And one more thought. It’s not about age it’s about talent pure and simple.” — DENNIS FREEDMAN, Dennis Freedman
“I like the logo and the type a lot. It’s clearly a reference to some old fonts but look clean and contemporary.
I’m curious to see how it will work in the real world but it already looks great in the website page.
Regarding the pattern it’s a matter of how it is applied. A pattern always looks a bit dull when you see it just printed on paper, even worst on a screen. But I like the new “B” and the “T” becoming a net.
I like the job, but Riccardo (the other one) and Saville are a great combination so it doesn’t surprise me.” — RICCARDO RUINI, Ruini Studio
“My mum always told me if you can’t say anything polite, don’t say anything at all!“ — ANONYMOUS
“There have been many grumbles in the Design Press this week about the Burberry redesign.
More about questioning whether Fashion Creative Directors have the qualified right to influence identity and marketing.
I feel Riccardo Tisci has every right to rule in this way. Fashion is all about having a great Dictator running one’s business, and their vision must be absolute in order to make a success of their tenure.
Others questioned the originality of Peter Saville’s new repeat monogram, saying it is merely from their archive. A great graphic designer’s role is often to point to the obvious within a brand’s heritage and urge it’s use, and Peter has done just that. The identity is fresh, bold and exciting for a brand that has visually been stagnant for many years.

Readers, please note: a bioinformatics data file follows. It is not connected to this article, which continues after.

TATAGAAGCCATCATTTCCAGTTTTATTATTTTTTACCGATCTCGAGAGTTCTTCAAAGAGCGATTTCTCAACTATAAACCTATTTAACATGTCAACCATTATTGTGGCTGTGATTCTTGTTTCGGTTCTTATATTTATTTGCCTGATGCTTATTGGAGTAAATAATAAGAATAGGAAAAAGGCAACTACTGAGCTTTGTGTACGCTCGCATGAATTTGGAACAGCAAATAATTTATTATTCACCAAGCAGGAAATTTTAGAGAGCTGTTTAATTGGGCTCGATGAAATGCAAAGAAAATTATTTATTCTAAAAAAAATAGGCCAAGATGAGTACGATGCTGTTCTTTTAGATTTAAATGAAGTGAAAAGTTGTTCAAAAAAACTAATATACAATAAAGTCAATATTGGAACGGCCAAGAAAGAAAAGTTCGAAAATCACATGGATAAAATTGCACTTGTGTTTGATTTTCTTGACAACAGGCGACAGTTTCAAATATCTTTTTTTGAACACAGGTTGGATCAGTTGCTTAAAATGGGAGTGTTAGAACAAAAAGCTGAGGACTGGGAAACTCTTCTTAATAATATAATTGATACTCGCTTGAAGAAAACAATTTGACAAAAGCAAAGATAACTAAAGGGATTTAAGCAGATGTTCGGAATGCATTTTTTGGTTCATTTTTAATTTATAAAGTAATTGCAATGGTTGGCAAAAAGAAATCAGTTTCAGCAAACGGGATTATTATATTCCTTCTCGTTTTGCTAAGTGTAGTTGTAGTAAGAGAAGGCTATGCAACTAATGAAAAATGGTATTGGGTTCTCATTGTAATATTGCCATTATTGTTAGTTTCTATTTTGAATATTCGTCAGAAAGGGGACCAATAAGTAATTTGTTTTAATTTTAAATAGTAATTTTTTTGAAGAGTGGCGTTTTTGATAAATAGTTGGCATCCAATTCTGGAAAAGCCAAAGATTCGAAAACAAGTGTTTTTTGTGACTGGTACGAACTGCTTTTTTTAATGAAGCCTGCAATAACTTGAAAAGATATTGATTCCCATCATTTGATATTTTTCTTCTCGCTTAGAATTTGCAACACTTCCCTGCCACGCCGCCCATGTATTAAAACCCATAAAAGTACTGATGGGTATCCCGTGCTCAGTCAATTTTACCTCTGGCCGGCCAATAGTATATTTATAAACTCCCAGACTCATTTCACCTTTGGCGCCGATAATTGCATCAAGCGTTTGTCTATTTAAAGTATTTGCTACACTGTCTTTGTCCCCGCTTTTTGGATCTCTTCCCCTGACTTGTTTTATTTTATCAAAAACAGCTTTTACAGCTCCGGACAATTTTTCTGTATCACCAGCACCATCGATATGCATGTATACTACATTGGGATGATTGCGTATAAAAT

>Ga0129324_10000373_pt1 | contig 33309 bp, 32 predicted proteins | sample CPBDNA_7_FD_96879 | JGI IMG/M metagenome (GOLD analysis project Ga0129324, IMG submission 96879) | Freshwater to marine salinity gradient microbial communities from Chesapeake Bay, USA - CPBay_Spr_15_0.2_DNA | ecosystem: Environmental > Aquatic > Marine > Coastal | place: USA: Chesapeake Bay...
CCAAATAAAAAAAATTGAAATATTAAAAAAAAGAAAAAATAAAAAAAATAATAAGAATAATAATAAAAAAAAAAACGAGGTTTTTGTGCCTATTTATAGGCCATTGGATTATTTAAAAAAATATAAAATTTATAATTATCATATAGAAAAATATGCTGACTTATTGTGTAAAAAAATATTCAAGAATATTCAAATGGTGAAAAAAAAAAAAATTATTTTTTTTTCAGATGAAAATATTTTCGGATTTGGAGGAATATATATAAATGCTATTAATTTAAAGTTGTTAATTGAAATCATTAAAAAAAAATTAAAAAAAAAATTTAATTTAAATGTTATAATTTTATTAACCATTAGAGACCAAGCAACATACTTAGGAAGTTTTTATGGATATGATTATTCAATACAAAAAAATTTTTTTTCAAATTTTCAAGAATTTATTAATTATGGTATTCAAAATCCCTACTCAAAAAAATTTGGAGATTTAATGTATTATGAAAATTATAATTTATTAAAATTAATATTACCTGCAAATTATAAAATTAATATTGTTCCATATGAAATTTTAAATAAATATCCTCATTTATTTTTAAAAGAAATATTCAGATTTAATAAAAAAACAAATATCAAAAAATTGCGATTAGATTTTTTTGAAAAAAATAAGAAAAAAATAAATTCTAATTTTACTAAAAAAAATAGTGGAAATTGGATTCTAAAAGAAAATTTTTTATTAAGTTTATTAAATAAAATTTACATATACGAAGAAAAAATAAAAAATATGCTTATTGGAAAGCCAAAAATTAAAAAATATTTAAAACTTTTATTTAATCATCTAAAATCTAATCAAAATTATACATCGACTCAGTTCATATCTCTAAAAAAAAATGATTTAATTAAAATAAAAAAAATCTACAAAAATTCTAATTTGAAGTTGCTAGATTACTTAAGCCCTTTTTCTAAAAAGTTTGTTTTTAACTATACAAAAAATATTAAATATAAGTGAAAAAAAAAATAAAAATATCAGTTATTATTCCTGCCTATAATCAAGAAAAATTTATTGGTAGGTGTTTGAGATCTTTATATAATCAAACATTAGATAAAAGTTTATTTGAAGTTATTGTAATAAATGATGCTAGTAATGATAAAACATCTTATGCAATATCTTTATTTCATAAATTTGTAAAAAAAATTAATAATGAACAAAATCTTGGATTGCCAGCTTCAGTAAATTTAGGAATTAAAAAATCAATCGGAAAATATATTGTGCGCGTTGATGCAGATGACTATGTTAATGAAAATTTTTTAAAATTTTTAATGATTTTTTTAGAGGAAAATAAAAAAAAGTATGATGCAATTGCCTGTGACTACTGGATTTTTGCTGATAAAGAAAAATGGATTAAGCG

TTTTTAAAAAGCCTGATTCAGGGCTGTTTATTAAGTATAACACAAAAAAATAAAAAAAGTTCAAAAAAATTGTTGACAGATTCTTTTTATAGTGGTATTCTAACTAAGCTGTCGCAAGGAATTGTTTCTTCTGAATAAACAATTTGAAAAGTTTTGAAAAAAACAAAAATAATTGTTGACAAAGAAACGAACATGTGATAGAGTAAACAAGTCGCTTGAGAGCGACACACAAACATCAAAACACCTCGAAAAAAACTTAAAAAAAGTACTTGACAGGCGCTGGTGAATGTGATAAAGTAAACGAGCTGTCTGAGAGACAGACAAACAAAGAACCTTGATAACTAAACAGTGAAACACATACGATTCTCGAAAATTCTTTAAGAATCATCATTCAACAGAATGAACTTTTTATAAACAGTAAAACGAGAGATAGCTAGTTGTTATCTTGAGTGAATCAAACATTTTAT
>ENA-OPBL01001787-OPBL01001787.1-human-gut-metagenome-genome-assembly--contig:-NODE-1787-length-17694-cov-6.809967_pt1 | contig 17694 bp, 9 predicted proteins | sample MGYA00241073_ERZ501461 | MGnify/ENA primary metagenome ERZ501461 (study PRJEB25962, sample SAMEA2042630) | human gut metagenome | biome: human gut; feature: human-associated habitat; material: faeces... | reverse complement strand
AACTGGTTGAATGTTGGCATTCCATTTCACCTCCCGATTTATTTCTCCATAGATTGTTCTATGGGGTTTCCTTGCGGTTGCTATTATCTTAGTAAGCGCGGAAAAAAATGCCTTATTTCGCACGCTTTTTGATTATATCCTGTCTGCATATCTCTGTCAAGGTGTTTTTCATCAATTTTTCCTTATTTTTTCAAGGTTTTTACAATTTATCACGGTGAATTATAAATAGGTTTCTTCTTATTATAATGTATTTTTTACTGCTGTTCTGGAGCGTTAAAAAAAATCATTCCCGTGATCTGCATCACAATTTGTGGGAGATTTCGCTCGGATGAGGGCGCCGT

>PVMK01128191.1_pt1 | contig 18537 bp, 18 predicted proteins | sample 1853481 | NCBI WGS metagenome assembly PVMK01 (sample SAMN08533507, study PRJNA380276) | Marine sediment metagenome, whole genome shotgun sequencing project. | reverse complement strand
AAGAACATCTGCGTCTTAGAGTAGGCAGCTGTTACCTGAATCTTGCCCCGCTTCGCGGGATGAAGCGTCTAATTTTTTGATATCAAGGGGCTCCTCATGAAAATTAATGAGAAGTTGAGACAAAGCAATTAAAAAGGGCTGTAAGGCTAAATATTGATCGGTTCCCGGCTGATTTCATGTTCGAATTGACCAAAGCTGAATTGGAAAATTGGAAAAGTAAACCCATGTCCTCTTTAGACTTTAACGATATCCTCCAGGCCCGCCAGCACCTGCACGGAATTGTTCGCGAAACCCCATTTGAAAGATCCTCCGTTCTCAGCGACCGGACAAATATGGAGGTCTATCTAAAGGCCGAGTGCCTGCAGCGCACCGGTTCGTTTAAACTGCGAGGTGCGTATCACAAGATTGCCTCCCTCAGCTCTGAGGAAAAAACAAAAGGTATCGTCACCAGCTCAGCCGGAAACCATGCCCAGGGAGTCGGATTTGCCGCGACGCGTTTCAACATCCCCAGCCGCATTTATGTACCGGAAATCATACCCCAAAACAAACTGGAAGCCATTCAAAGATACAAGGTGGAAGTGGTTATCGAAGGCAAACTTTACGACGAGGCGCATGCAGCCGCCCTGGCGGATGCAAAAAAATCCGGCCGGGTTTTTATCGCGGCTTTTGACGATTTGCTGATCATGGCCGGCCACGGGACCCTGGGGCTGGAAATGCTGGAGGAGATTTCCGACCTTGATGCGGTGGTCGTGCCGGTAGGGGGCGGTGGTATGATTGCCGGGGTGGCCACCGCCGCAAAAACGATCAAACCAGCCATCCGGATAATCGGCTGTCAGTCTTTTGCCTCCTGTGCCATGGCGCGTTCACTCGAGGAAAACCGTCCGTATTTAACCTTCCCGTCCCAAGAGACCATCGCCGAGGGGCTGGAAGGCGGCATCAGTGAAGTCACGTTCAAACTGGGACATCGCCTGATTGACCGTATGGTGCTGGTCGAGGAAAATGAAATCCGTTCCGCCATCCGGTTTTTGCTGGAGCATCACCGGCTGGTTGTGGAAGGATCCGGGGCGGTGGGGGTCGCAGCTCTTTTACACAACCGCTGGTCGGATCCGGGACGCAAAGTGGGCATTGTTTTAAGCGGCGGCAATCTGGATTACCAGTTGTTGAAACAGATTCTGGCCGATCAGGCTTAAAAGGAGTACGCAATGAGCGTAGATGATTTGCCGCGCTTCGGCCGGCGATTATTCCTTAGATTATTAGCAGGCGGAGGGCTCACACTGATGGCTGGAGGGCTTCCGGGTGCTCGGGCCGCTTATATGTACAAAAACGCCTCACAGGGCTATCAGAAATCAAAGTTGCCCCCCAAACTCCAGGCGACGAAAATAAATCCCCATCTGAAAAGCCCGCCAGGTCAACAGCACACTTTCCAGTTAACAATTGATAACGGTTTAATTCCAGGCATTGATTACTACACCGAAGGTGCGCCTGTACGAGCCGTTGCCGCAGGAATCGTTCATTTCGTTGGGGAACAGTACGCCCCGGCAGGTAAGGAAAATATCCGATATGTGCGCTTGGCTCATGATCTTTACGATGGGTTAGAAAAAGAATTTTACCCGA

Finally, it is SO refreshing to see that a creative of Peter’s generation has been entrusted with this task. Too often in the last few years have young upstarts been supposedly the creative messiahs for fashion brands. Experience DOES matter.“ — ALAN ABOUD, Aboud + Aboud
“It seems like it’s now par for the course that when a new big name creative director joins an established house they have this desire to make a big splash by changing the logo – I’m of the mindset that they should do that with their first collection. I think that all of the big house are transitioning over from classic, traditional fashion houses to become more modern thinking brands, brands that are inspired by more up to date culture such as streetwear, so the logo change to something quite simple and basic has become an almost standard move of late.
The new Burberry logo is ok, it doesn’t feel particularly unique. The TB pattern is nice, I believe that’s from the archives though.
There’s a school of thought that says a fashion designer should have no say in the brand positioning or marketing of the house they work for – we’ve seen examples of where this has gone wrong big time (Brioni) and we’ve seen examples of it working very well (Saint Laurent).
I’m looking at the Burberry and wondering if this change is going to be worth the many millions it will cost to switch all the stores, packaging, etc over to this.“ — TONY KING, King & Partners